UU Ministers have a covenant with each other, as do ministers of many other denominations, to honor the relationships that others have with them and with their churches. So if someone calls me to say that they belong to the such and such church and can I do their wedding (actually, this most often happens with memorial services, in my experience), I tell them I'll think about it and I call the minister of that church. The reason for the request is often some past hurt or strain between the deceased or the deceased's family and the minister. Often the minister is relieved not to have to do that memorial service. However a memorial service is not really a private affair, and most ministers consider a memorial service of a member a ministry, not only to the grieving family, but to their grieving church. This creates a situation in whcih the best solution, in my experience, is for the two ministers to work together on the memoiral service, with the "host" minister welcoming the congregation and doing the "grief work" part of the service, and the "guest" minister doing eulogy and other personal parts of the service.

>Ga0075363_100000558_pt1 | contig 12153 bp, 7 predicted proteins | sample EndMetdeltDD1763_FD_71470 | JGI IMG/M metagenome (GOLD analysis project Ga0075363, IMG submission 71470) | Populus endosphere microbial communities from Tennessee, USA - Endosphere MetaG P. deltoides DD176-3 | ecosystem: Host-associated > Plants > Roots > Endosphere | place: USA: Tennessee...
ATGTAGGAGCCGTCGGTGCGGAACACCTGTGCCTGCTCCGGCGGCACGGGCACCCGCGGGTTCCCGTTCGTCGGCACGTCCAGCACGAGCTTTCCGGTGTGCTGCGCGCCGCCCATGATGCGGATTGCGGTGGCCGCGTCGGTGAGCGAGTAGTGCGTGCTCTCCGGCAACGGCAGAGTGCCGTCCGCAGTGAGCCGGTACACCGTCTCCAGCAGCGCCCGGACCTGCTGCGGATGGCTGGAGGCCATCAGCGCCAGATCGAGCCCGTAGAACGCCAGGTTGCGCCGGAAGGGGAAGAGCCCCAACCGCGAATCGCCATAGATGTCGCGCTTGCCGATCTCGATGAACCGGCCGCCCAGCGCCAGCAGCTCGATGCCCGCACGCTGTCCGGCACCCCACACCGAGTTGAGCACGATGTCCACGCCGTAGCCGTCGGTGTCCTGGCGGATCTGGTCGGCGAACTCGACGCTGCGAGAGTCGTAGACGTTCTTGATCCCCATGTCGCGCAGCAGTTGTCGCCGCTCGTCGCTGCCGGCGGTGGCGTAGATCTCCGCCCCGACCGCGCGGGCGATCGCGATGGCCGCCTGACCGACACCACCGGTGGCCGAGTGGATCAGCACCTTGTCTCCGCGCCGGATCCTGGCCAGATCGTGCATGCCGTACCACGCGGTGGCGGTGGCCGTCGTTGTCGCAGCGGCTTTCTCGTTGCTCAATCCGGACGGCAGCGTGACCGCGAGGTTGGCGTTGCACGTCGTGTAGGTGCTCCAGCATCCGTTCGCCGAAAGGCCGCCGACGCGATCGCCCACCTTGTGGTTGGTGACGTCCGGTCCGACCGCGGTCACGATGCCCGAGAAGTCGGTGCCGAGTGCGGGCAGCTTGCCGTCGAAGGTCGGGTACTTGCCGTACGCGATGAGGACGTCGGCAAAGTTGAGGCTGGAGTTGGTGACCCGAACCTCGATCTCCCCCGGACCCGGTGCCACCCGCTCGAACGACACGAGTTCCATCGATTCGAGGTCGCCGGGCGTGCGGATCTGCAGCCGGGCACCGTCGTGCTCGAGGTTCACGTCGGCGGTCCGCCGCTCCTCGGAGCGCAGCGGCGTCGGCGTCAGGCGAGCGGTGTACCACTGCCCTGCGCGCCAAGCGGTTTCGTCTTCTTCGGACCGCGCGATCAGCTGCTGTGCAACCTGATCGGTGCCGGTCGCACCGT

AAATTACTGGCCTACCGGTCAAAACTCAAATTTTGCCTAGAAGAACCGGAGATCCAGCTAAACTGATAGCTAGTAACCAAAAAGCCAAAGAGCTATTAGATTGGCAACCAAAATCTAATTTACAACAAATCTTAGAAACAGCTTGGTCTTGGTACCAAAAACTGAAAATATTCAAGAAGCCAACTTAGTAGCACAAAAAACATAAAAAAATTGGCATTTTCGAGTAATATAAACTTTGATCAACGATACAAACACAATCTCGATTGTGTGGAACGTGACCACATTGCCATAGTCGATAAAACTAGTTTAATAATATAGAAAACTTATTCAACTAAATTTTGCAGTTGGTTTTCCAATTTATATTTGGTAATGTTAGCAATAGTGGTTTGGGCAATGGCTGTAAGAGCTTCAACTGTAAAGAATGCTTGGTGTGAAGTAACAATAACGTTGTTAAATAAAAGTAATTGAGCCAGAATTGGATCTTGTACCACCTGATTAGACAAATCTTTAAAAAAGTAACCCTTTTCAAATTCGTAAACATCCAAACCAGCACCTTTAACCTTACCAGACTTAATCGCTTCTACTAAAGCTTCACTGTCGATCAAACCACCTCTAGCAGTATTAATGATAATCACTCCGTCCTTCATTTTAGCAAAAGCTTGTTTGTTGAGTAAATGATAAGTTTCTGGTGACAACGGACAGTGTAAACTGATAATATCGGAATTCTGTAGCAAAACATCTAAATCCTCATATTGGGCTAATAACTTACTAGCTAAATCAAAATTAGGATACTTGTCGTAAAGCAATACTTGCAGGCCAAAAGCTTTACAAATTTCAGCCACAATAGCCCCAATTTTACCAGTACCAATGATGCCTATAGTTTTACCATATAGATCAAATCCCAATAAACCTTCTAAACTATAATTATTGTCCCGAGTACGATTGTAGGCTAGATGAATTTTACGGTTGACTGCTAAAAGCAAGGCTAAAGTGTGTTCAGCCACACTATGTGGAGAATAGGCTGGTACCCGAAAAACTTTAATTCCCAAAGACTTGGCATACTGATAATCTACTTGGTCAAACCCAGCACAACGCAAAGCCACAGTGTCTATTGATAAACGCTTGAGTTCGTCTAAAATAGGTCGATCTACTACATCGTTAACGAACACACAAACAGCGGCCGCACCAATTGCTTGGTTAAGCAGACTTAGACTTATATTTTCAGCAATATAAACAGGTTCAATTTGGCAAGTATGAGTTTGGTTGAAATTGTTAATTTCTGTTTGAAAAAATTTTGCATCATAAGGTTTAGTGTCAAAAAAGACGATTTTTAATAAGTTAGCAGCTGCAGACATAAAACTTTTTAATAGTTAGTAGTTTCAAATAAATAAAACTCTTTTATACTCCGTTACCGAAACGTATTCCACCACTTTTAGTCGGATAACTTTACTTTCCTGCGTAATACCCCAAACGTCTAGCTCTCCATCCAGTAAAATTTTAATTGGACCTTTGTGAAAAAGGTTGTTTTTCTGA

All of these arrangements are a part of ministerial protocol and covenants with fellow ministers.
The new issue on the ministerial block is the increasing number of free lance "ministers" around, who usually have little training, have had no vetting or substantive certification, and are accountable to no one. They mostly don't know anything about these protocols. My limited experiences with two such persons, both friends of deceased church members with whom I agreed to share a service, were quite negative, so I don't agree to that without careful planning any more.